Saturday, August 12, 2017

twist & shout

I remember the first time I learned how to cable, with a large, U-shaped cable needle and worsted weight acrylic yarn -- how frustrating it was! Moving stitches to the back and the front, making sure the yarn was on the correct side, all while trying to balance the yarn, knitting needles, and cable needle. I made it worse on myself by attempting it on a hat being worked on double points. I barely understood the chart, much less the written instructions, and I probably had to re-work that first cable several times before completing it correctly.

Since then, my cabling skills have really grown. I discovered how to cable without a cable needle, which made my stitches zip back and forth a little faster. I discovered that cables in stretchy, round wools are much easier than in unyielding, shiny synthetics. Above all, I learned how to read the charts -- the true key to cable success. I consider myself a capable cabler, though hardly a master, and while I haven't completed a whole cabled sweater yet, I have certainly attempted.

If, like at the state fair, we were to line up all of the knitters currently living who are the very best at designing and implementing cables in their work for a Cable Queen (or King) award, we'd be in for a pretty hefty challenge before handing out that sash. There are some amazing cable knitters out there! Sure to be among them, though, would be Norah Gaughan. Norah has embraced the cable fully and reached a sort of zen level among cable knitters -- she understands what they do, how to use them, and has a system for making them work in all sorts of fantastic ways. Luckily for those of us who simply study and do not theorize on the subject, last year she released a beautiful book on cable knitting: The Knitted Cable Sourcebook.


Part stitch dictionary and part cabling guide, Norah leads her readers through pages and pages of beautiful cable stitches, then teaches us how to swap them out within patterns, design with them, and apply them to some wonderful silhouettes she's been so kind as to include in the book. I picked up my copy when she was signing them at Rhinebeck 2016 -- I was lucky enough to have her as a roommate, and was also able to pick her brain a bit on the subject. (Brace yourself -- Norah does not cable without a cable needle, she believes that it uses the same amount of time either way.)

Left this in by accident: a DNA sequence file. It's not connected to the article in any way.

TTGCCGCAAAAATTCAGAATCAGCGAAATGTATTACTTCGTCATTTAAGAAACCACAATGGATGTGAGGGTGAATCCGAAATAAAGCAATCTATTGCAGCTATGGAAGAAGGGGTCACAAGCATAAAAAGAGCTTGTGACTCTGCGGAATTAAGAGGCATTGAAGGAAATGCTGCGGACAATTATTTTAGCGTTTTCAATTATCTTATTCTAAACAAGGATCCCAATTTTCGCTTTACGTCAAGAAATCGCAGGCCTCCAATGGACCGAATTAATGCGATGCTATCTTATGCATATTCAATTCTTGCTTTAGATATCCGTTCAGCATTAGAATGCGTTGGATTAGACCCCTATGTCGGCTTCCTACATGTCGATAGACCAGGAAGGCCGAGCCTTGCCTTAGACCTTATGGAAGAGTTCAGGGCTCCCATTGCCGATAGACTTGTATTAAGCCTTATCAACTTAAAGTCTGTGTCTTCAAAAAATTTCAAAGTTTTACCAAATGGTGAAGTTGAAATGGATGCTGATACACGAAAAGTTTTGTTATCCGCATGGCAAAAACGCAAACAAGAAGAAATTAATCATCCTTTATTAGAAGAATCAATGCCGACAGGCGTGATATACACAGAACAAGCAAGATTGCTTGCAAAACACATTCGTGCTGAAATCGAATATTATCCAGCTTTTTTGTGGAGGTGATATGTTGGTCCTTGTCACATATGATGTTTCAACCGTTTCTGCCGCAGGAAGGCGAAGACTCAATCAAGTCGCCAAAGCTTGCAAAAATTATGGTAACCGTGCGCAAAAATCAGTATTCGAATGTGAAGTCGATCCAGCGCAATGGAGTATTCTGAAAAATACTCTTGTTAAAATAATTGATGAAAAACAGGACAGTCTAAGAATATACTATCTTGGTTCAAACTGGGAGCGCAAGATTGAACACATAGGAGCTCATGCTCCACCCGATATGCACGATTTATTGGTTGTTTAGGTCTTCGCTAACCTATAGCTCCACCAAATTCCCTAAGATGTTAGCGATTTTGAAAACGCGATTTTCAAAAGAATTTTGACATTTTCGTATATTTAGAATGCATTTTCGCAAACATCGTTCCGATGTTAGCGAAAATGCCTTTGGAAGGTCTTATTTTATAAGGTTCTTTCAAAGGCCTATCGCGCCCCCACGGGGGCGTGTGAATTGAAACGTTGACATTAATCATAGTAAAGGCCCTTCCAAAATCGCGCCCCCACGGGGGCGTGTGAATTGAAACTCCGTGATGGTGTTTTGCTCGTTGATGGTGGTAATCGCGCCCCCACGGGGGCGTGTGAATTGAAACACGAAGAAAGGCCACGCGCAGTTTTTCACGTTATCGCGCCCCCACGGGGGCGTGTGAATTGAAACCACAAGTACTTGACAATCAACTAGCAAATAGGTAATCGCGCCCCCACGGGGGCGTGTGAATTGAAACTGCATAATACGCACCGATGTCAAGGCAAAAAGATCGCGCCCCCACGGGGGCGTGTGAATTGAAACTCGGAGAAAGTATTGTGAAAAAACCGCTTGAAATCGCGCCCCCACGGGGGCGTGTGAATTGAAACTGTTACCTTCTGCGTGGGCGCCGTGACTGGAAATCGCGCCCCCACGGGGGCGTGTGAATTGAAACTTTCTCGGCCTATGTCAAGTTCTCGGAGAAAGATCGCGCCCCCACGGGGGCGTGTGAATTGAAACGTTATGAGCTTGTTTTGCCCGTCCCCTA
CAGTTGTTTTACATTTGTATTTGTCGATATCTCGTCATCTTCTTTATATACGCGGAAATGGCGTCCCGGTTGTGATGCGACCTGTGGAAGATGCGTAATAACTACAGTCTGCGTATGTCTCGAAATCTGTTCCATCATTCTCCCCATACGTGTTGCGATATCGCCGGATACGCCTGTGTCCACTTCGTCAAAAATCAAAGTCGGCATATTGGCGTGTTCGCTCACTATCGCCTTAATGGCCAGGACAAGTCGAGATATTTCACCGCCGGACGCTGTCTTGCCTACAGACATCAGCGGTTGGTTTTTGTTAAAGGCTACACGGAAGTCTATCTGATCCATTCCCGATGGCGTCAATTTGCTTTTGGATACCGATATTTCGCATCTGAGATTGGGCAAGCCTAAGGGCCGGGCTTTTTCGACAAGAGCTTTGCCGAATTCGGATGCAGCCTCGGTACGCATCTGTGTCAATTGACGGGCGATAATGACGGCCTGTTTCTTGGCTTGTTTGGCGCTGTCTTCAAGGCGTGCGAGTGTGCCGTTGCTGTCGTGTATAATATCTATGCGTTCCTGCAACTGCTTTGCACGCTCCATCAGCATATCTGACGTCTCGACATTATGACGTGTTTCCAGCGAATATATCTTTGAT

In celebration of my own book coming out with the same publisher soon, I thought it might be fun to host a little giveaway of this wonderful book right here on my blog and on Instagram. It's easy to enter: just make sure on Instagram that you are following me (@hannahbelleknits) and Norah (@norahgn) and leave a comment telling me about your first cabled project. Or, if you prefer to enter the old-fashioned way, you can leave a comment here on the blog about your first cable project. I'll draw a winner on September 1. 

Of course, I had to cast on right at Rhinebeck on a cardigan, that has quickly become quite a brain-teaser and needs to be re-worked. I talked it out with Anne and discovered that it simply isn't working for me at all, so it's going back to the drawing board once I can bring myself to frog it (sigh). I hate when that happens! Here's a look at the piece that made it to the underarm, at least:


2 comments:

  1. I took a class on two-sided cables from Norah last fall at Columbia Gorge Fiber Festival. Inspiring!

    My first cabled project was my very first project. My favorite auntie taught me to knit when I was 14. I was spending the summer with her. I knit a pullover, in the round, stockinette with two cables going up the front. Fun!

    ReplyDelete
  2. My first cabled project was an scarf. I used dark green acrylic yarn...the fabric ended up being very "hearty" (read: stiff). Haha!

    ReplyDelete

Say something!